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By Karen S. Henrie  |  Posted 05-18-2006 Print

ERM products remain poorly integrated with other IT processes and applications.

Despite its promise, ERM has yet to attract widespread interest, even among small workgroups, much less across entire corporations. For one thing, it adds complexity to a company's -infrastructure at a time when IT departments are looking to consolidate and simplify. And according to Trent Henry, senior analyst with Burton Group, an IT research firm in Midvale, Utah, CIOs (especially at large companies) are also concerned about integrating ERM software with numerous other IT processes, systems and applications, including backup and recovery systems and records-management systems.

Consider FGG. As a registered broker/dealer, the firm must archive documents for seven years. Documents with rights attached must either be opened on FGG's network, or unprotected before they are released to its third-party records-management provider, Boston-based Iron Mountain Inc. At Bern, Switzerland-based Swisscom AG, a telecommunications provider with $7.6 billion in 2005 net revenues, documents must be archived for ten years. The firm plans to keep a copy of the policy server on hand for ten years, just in case it needs to access archived documents that inadvertently still have rights attached.

Burton Group's Henry also points out that many CIOs are suspicious of any security technology that places so much control, and responsibility, in the hands of individual users. That's why so many have settled for less invasive measures—such as network controls, or content sniffers—that can be managed by the IT team.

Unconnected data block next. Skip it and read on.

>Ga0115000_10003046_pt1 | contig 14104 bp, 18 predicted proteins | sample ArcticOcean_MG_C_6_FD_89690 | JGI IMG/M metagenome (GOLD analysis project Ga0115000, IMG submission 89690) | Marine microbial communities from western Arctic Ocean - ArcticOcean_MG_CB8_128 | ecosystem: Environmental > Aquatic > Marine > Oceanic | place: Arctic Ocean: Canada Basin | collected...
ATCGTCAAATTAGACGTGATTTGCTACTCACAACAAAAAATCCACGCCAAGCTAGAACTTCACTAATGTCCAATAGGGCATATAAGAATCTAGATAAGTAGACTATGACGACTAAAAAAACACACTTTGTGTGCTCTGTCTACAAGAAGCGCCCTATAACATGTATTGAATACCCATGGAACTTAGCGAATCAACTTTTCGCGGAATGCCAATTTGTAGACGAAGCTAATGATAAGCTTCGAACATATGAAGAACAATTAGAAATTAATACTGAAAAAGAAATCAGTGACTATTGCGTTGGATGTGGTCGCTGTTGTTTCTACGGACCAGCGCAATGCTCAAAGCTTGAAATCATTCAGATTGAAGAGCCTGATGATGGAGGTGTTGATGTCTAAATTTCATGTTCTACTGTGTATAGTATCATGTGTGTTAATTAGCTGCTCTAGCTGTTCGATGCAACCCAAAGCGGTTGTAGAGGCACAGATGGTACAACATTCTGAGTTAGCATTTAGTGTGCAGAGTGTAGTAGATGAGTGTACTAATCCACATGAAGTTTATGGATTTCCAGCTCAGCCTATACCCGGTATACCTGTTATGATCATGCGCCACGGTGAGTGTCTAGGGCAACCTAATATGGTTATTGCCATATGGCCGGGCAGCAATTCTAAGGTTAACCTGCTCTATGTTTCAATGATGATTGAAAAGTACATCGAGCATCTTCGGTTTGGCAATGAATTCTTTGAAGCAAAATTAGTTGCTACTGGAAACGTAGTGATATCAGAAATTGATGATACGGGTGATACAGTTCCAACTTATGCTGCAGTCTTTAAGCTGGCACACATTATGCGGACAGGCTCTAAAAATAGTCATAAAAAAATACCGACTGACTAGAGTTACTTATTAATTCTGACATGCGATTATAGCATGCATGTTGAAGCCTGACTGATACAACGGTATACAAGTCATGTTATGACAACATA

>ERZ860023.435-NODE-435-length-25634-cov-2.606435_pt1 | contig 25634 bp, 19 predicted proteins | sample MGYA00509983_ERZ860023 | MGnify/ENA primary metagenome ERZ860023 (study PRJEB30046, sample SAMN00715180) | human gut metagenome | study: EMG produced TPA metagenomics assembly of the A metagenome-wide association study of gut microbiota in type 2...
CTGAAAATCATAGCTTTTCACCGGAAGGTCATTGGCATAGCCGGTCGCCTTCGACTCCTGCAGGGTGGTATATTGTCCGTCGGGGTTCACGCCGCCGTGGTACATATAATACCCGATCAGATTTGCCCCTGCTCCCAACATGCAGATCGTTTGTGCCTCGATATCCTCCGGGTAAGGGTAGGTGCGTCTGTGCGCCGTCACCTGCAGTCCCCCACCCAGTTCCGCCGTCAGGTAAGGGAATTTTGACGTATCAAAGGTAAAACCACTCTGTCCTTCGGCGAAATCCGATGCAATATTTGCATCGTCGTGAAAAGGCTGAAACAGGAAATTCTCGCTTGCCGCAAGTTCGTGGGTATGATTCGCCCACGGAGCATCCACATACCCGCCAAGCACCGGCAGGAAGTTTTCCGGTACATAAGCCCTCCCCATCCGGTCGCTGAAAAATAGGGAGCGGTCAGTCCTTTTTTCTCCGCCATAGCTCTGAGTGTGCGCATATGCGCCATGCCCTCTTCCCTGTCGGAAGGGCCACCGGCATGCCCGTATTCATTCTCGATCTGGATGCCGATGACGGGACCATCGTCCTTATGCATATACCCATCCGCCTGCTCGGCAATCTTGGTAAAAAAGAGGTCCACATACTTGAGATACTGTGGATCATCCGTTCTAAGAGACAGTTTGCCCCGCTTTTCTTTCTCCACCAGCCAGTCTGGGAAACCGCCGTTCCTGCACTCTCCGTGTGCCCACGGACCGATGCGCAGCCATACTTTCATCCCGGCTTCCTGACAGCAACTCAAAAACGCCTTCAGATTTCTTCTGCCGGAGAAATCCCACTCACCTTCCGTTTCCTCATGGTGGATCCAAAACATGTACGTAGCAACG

Companies that have deployed ERM usually cite ease of use and user acceptance as the most essential requirements for any ERM product. Says FGG's Elizaitis, "We're putting the onus on the authors to protect documents, so ease of use was the most important requirement." He claims their current ERM setup is minimally disruptive. "Applying rights involves two or three extra clicks for the author, who simply has to pull down a droplet and assign a policy."

Technology aside, ERM assumes all users are clearly versed in company policy, and know which documents to protect. Swisscom implemented Microsoft RMS for all 16,000 full-time employees when it upgraded to Windows 2003 server and Office Professional. According to Markus Schütz, project manager for Swisscom IT Services AG, certain documents need to be classified, and users simply need to know when to do that—with or without RMS in place. "Those decisions are made at the group company level, not at corporate. We've just provided technology that makes it easier to comply."

Finally, preserving document rights once the documents travel outside the company is generally difficult, unless recipients have rights-management software running on their machines and are connected to the policy server that enforces those rights.

Ask your business managers:

What are the key document formats that would benefit from document-level security?

Ask your COO:

Are we sufficiently protecting the information we exchange with trading partners?

Story Guide:

Digital Rights for the Enterprise Secures Sensitive Documents. Enterprise-rights management is still in its early stages, but most CIOs acknowledge a need for better document security.

  • Strategy: Enterprise-rights management controls who can do what with content, and when.
  • Limitations: ERM products remain poorly integrated with other IT processes and applications.
  • Future: Attaching rights to documents is poised to become easier, as vendors acknowledge that ERM is a feature, not a standalone market.

    Click here to download a PDF of our Enterprise Rights Management fact sheet


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